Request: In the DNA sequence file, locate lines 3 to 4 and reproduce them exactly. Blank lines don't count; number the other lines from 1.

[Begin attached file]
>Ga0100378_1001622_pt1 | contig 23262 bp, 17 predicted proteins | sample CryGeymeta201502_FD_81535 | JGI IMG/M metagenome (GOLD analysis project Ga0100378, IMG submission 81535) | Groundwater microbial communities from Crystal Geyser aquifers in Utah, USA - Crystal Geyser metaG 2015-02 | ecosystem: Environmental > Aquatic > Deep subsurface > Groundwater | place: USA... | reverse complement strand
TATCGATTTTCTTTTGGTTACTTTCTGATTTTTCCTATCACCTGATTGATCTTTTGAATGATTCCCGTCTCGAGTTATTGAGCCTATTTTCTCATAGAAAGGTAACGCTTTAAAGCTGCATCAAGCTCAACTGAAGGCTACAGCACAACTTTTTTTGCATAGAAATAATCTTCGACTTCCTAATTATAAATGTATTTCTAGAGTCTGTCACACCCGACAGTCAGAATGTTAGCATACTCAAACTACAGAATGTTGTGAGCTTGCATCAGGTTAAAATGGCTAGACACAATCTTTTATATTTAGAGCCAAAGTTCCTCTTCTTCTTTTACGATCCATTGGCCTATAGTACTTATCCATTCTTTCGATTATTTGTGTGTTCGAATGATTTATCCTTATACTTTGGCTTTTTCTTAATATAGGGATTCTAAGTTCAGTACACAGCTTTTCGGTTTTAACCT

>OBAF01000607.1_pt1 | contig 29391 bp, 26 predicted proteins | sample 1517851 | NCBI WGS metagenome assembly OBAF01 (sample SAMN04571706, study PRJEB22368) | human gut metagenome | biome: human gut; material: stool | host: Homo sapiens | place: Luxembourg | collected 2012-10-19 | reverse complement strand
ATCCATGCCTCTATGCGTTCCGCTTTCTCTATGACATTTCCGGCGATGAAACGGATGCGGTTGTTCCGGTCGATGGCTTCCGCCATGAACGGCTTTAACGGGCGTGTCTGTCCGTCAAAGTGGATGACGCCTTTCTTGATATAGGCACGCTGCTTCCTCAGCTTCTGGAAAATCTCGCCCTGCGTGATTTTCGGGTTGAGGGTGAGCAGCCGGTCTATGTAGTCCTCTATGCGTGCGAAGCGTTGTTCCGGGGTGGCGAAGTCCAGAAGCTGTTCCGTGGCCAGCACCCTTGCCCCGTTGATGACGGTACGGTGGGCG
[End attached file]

>OBAF01000607.1_pt1 | contig 29391 bp, 26 predicted proteins | sample 1517851 | NCBI WGS metagenome assembly OBAF01 (sample SAMN04571706, study PRJEB22368) | human gut metagenome | biome: human gut; material: stool | host: Homo sapiens | place: Luxembourg | collected 2012-10-19 | reverse complement strand
ATCCATGCCTCTATGCGTTCCGCTTTCTCTATGACATTTCCGGCGATGAAACGGATGCGGTTGTTCCGGTCGATGGCTTCCGCCATGAACGGCTTTAACGGGCGTGTCTGTCCGTCAAAGTGGATGACGCCTTTCTTGATATAGGCACGCTGCTTCCTCAGCTTCTGGAAAATCTCGCCCTGCGTGATTTTCGGGTTGAGGGTGAGCAGCCGGTCTATGTAGTCCTCTATGCGTGCGAAGCGTTGTTCCGGGGTGGCGAAGTCCAGAAGCTGTTCCGTGGCCAGCACCCTTGCCCCGTTGATGACGGTACGGTGGGCG